Not long after the 2017 SEMA Show in November, I headed over to Germany to work with Vaughn Gittin Jr. on a video project with him drifting the Nurburgring in his Ford Mustang.
Things didn't necessarily go as planned when Mother Nature had her way with rain and we were forced to cut the shoot short, with a plan to head back in the Spring. I'm sure you guys have already seen the video. But if you haven't, you can check it out HERE.
With a full day ruined, we had to figure out something to do and Vaughn got the idea to check out Ford of Europe’s headquarters in Cologne, Germany. It was only about an hour or two away from where we were and with nothing else to do, we decided it was our best (and only) option.
We hopped into a borrowed Ford Raptor, provided by Ford, and drove north until we reached their headquarters. Driving through town with a large truck like the Raptor brought about some interesting looks from the locals, especially considering that it was also the only one in Germany.
As soon as we arrived, the people from Ford mentioned that they had a maintenance shop just around the corner that we might be interested in. It would end up being the place where they maintain and keep historic road and race cars, including ones that raced on the Nurburgring. It is called the Ford Classics Museum and is both a shop and a museum.
Unless you were looking for it, you’d never know it was there. Normally, this is a place that no one outside of Ford would get the chance to walk around. Thankfully, with Vaughn being a Ford factory driver, we were allowed this once-in-a-lifetime chance to tour (and photograph) such amazing machines up close and personal.
It had pretty much everything that Ford produced and raced for the European market. From original Model T's to the Zakspeed Capri to Sierra Cosworths to modern Focus Touring Cars, if it touched the Autobahn, the Nurburgring, or German soil, it was most likely here.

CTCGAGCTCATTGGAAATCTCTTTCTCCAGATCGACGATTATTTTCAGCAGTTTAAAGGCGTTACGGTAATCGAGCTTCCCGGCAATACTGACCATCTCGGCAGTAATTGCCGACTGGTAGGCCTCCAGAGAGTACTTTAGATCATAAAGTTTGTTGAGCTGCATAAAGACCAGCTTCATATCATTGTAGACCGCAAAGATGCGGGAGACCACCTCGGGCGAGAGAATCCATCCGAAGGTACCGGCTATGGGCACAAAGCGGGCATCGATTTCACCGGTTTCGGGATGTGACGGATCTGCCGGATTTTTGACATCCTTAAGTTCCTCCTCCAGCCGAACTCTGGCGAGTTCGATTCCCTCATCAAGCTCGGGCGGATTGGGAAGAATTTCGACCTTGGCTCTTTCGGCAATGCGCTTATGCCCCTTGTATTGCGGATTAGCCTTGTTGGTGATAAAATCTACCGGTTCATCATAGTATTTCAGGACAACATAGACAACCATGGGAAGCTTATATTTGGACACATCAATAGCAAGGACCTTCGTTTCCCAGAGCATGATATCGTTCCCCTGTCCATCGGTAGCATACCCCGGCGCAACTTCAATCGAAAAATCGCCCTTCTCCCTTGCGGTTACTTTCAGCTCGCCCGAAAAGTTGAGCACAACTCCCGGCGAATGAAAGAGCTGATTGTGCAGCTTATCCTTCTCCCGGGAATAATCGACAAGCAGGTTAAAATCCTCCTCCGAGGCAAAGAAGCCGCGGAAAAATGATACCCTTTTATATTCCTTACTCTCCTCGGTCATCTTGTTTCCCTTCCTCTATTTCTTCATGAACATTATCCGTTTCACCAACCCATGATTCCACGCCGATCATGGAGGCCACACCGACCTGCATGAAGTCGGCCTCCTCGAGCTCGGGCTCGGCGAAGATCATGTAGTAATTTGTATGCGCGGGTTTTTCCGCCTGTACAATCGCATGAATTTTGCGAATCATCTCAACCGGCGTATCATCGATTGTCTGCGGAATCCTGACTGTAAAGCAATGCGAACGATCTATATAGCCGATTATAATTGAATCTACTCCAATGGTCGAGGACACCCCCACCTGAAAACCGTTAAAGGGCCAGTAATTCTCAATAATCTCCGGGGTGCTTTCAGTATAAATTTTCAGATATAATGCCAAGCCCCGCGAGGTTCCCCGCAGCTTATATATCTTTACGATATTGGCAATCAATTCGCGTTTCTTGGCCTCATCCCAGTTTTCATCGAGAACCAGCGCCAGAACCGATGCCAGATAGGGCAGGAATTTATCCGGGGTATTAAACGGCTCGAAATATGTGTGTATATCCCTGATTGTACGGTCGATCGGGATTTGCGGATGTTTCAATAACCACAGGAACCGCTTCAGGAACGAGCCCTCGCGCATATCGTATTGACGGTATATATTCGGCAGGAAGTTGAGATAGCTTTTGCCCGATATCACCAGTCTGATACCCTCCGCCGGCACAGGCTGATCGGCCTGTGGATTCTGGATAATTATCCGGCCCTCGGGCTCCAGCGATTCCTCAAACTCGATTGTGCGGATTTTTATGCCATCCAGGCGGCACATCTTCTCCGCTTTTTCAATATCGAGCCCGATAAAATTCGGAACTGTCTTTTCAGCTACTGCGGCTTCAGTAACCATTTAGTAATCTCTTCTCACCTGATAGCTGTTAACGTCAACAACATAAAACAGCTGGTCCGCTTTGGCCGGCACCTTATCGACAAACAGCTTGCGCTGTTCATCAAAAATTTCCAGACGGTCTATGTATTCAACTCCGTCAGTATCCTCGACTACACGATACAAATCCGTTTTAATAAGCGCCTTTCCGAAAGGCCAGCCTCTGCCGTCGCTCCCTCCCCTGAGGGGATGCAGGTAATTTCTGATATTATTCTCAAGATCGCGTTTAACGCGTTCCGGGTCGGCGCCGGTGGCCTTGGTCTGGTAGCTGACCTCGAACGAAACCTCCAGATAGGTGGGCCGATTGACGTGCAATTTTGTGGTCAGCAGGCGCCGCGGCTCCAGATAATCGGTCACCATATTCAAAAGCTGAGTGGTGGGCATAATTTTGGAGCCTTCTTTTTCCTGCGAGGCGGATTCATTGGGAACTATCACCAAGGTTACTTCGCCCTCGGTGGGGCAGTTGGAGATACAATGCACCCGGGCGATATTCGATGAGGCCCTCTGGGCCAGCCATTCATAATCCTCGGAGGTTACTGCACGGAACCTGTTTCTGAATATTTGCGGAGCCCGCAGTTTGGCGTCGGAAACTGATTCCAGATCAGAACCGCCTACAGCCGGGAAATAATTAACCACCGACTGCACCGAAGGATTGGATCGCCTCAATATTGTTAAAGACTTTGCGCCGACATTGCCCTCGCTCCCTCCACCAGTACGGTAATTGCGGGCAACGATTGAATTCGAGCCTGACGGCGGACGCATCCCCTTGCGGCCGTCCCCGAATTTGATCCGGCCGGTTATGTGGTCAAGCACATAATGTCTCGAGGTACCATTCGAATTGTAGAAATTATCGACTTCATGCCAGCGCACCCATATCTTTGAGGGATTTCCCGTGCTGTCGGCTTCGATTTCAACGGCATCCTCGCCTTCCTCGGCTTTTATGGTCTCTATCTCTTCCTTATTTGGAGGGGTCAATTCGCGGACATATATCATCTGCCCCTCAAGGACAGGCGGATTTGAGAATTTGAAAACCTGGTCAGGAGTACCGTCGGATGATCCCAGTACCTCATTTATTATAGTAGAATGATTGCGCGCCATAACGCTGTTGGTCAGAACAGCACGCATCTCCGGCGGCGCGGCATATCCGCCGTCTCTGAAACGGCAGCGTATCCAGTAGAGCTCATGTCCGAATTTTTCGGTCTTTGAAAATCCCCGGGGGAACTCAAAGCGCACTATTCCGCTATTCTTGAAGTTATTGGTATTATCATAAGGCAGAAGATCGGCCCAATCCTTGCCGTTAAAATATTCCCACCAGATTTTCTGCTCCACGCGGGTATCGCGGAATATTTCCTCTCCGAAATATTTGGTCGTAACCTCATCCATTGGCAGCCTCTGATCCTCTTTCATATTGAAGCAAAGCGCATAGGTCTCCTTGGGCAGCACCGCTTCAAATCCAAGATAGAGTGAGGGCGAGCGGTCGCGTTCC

The guys who work here are the only ones allowed to maintain and restore these extremely rare vehicles, with some having been there since before I was born. Some of these cars I thought I would never get to see, and these men see them on a daily basis.
The car most European gearheads will recognize is the 1981 Zakspeed Ford Capri. It was built to Group 5 regulations with a BDA I4 and uses a Garrett Turbocharger. Even at just 1.5-liters, it produced 495-horsepower to the rear wheels.
The legacy of the Capri, however, was founded by the Mark 1 Capri RS2600. Originally, these cars came with the Taunus V4 and Cologne V6 engines but in 1971 a special version of these engines were installed by Weslake and featured aluminum heads and mechanical fuel injection. The racing versions of these cars were run in the European Touring Car Championship in the Group 2 class and one of them took the driver’s title with Dieter Glemser behind the wheel.
This is one of the Eggenberger Sierra RS500 Cosworths that entered into the World Touring Car Championship in Group A.
It was driven by legendary drivers, Klaus Ludwig and Klaus Niedzwidz.
Based off of the RS500 Cosworth, the YBD 2.0-liter I4 pumped out 540-horsepower through a Getrag five-speed gearbox. He would end up taking second place, missing the championship by a single point, in the 1987 WTCC championship in this car with the Switzerland based team. Eggenberger Motorsport would also build two RS500s for Alan Moffat Racing for the Bathurst 1000 in 1988 to 1990 and in 1992.
Of course, you can’t have historic European Ford race cars without mentioning the RS200. Built for the monstrous and infamous FIA Group B Rally championship, this car was built with a mid-engine 1.8-liter I4 with a Garrett T3 turbocharger.
It put out 444-horsepower and 361-lb/ft of torque to all four wheels, shifting through a five-speed paddle-shifted gearbox.
It uses twin coilovers at all four corners and the idea is similar to how trophy trucks use two different types of shocks. It allows you to get finer adjustment through travel and you can spread the load of the suspension to two shocks over a single one.
Being able to see and experience these historic race cars and vehicles made for a special and memorable time, especially since it was in a place with no public access.
While the chances of me seeing these cars again are quite slim, I'm hoping that another opportunity arises for me to check out a different selection of rare and unique cars in the future.